Take the 2-minute tour ×
Stack Overflow is a question and answer site for professional and enthusiast programmers. It's 100% free, no registration required.

I need to store the content of a site that can be in any language. And I need to be able to search the content for a Unicode string.

I have tried something like:

import urllib2

req = urllib2.urlopen('http://lenta.ru')
content = req.read()

The content is a byte stream, so I can search it for a Unicode string.

I need some way that when I do urlopen and then read to use the charset from the headers to decode the content and encode it into UTF-8.

share|improve this question
    
The encoding is done using a function from the urllib library not from urllib2. From voidspace.org.uk/python/articles/urllib2.shtml#headers –  Macarse Jun 20 '09 at 3:55
    
@Macarse this is not the encoding that Vitaly refers to, he is referring to decoding and encoding the actual request context with '[byte string]'.decode('[charset]') and u'[unicode string]'.encode('utf-8'). You are referring to encoding request parameters. –  Remco Wendt May 8 '12 at 13:57
add comment

2 Answers

up vote 70 down vote accepted

After the operations you performed, you'll see:

>>> req.headers['content-type']
'text/html; charset=windows-1251'

and so:

>>> encoding=req.headers['content-type'].split('charset=')[-1]
>>> ucontent = unicode(content, encoding)

ucontent is now a Unicode string (of 140655 characters) -- so for example to display a part of it, if your terminal is UTF-8:

>>> print ucontent[76:110].encode('utf-8')
<title>Lenta.ru: Главное: </title>

and you can search, etc, etc.

Edit: Unicode I/O is usually tricky (this may be what's holding up the original asker) but I'm going to bypass the difficult problem of inputting Unicode strings to an interactive Python interpreter (completely unrelated to the original question) to show how, once a Unicode string IS correctly input (I'm doing it by codepoints -- goofy but not tricky;-), search is absolutely a no-brainer (and thus hopefully the original question has been thoroughly answered). Again assuming a UTF-8 terminal:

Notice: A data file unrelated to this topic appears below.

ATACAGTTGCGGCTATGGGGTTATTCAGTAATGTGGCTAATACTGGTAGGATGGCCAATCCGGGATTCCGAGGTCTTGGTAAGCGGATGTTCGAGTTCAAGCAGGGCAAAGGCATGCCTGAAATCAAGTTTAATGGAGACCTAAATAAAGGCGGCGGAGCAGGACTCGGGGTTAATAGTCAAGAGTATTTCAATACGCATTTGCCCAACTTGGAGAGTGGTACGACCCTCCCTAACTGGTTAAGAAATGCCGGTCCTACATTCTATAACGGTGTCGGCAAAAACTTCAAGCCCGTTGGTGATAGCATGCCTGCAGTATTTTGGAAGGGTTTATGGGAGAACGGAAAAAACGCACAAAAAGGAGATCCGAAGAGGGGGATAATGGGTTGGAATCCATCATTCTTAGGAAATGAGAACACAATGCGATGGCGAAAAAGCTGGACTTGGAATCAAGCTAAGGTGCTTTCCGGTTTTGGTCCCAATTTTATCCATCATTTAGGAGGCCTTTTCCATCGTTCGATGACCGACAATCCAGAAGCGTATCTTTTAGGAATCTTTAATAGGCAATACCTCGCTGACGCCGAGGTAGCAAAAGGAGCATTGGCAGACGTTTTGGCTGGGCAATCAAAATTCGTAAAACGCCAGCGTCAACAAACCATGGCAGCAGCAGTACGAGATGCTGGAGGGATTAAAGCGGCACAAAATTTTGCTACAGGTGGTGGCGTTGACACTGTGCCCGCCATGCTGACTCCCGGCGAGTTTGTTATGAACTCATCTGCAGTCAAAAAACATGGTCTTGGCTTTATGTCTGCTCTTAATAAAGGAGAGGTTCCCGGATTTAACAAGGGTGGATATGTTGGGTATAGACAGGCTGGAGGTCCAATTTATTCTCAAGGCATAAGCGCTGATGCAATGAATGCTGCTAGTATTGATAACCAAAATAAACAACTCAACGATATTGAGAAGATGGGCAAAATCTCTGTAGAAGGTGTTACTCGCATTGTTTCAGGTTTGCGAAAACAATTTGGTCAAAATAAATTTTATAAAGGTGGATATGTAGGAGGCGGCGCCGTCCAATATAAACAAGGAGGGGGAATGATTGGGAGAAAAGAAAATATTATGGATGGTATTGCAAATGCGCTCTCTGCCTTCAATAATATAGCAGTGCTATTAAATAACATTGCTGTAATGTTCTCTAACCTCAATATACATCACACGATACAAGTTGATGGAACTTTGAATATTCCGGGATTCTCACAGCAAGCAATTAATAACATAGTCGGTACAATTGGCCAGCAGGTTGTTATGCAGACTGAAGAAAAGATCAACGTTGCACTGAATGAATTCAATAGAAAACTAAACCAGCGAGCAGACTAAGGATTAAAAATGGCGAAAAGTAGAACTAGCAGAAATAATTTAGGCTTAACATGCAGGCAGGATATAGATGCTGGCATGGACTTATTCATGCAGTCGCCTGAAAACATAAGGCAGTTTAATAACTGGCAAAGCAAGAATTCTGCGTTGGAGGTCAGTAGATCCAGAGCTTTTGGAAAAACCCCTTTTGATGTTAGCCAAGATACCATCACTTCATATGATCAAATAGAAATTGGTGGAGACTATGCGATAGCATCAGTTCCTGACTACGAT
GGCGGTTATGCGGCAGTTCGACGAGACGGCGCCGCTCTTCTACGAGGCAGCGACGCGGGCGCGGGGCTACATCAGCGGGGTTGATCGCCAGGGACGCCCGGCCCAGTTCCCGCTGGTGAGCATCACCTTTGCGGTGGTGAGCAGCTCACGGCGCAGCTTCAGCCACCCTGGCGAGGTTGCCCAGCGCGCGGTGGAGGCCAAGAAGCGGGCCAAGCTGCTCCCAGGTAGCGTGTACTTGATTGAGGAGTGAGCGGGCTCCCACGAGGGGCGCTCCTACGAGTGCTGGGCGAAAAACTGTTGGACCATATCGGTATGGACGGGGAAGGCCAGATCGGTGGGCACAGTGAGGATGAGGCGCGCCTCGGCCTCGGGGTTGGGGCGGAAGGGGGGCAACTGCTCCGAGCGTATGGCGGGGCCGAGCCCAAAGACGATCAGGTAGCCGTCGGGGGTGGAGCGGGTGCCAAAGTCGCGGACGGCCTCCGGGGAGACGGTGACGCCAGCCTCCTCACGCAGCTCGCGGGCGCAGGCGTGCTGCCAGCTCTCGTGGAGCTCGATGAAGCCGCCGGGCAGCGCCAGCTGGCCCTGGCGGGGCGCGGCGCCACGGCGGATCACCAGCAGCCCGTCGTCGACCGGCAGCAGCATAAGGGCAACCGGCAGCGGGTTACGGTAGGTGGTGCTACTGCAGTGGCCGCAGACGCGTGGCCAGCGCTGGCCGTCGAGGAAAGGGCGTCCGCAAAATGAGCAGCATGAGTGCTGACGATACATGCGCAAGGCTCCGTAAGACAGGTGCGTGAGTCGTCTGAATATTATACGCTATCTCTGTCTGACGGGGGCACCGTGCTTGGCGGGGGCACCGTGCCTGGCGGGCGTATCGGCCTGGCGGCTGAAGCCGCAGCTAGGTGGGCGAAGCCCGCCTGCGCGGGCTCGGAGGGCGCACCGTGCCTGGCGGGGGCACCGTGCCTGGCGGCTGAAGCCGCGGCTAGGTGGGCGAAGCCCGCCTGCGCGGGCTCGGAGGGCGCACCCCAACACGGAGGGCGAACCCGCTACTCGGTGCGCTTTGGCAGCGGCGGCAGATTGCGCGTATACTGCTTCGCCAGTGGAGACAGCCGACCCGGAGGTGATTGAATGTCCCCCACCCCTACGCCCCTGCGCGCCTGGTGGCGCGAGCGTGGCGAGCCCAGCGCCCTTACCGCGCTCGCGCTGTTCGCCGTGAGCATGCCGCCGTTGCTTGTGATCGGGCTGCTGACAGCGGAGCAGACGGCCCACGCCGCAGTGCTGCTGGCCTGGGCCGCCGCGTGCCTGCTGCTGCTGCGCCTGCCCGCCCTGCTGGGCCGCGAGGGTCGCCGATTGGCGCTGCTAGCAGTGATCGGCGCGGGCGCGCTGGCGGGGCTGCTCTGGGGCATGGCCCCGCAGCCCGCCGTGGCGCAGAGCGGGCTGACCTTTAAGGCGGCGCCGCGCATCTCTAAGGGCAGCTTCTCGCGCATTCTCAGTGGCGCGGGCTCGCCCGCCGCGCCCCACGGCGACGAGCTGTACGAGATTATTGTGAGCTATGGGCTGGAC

>>> x=u'\u0413\u043b\u0430\u0432\u043d\u043e\u0435'
>>> print x.encode('utf-8')
Главное
>>> x in ucontent
True
>>> ucontent.find(x)
93

Note: Keep in mind that this method may not work for all sites, since some sites only specify character encoding inside the served documents (using http-equiv meta tags, for example).

share|improve this answer
    
Hey Alex, thanks for the reply. But if I do: u'Главное' in ucontent it returns False. Is there a better way to do the search? –  Vitaly Babiy Jun 20 '09 at 4:28
1  
How are you inputting that u'...' string? Unicode I/O is tricky, as your terminal AND Python must be on identical wavelengths. Using explicit Unicode codepoints (boring but NOT tricky) works fine, let me edit my answer to show that. –  Alex Martelli Jun 20 '09 at 4:47
    
I am inputing using the console, If I need to do this for a unit test what should I set the coding: to at the top of the file? –  Vitaly Babiy Jun 20 '09 at 5:09
2  
Depends entirely on how your terminal/console's encoding is set up! See python.org/dev/peps/pep-0263 -- e.g. for utf-8 use the comment # -- coding: utf-8 -- at file start. –  Alex Martelli Jun 20 '09 at 5:44
1  
Thanks Alex for all your help i have solved all my problems with unicode thanks a lot for you help. –  Vitaly Babiy Jun 20 '09 at 6:06
show 6 more comments

To parse Content-Type http header, you could use cgi.parse_header function:

import cgi
import urllib2

r = urllib2.urlopen('http://lenta.ru')
_, params = cgi.parse_header(r.headers.get('Content-Type', ''))
encoding = params.get('charset', 'utf-8')
unicode_text = r.read().decode(encoding)

Character encoding can also be specified inside html document e.g., <meta charset="utf-8">.

share|improve this answer
add comment

Your Answer

 
discard

By posting your answer, you agree to the privacy policy and terms of service.

Not the answer you're looking for? Browse other questions tagged or ask your own question.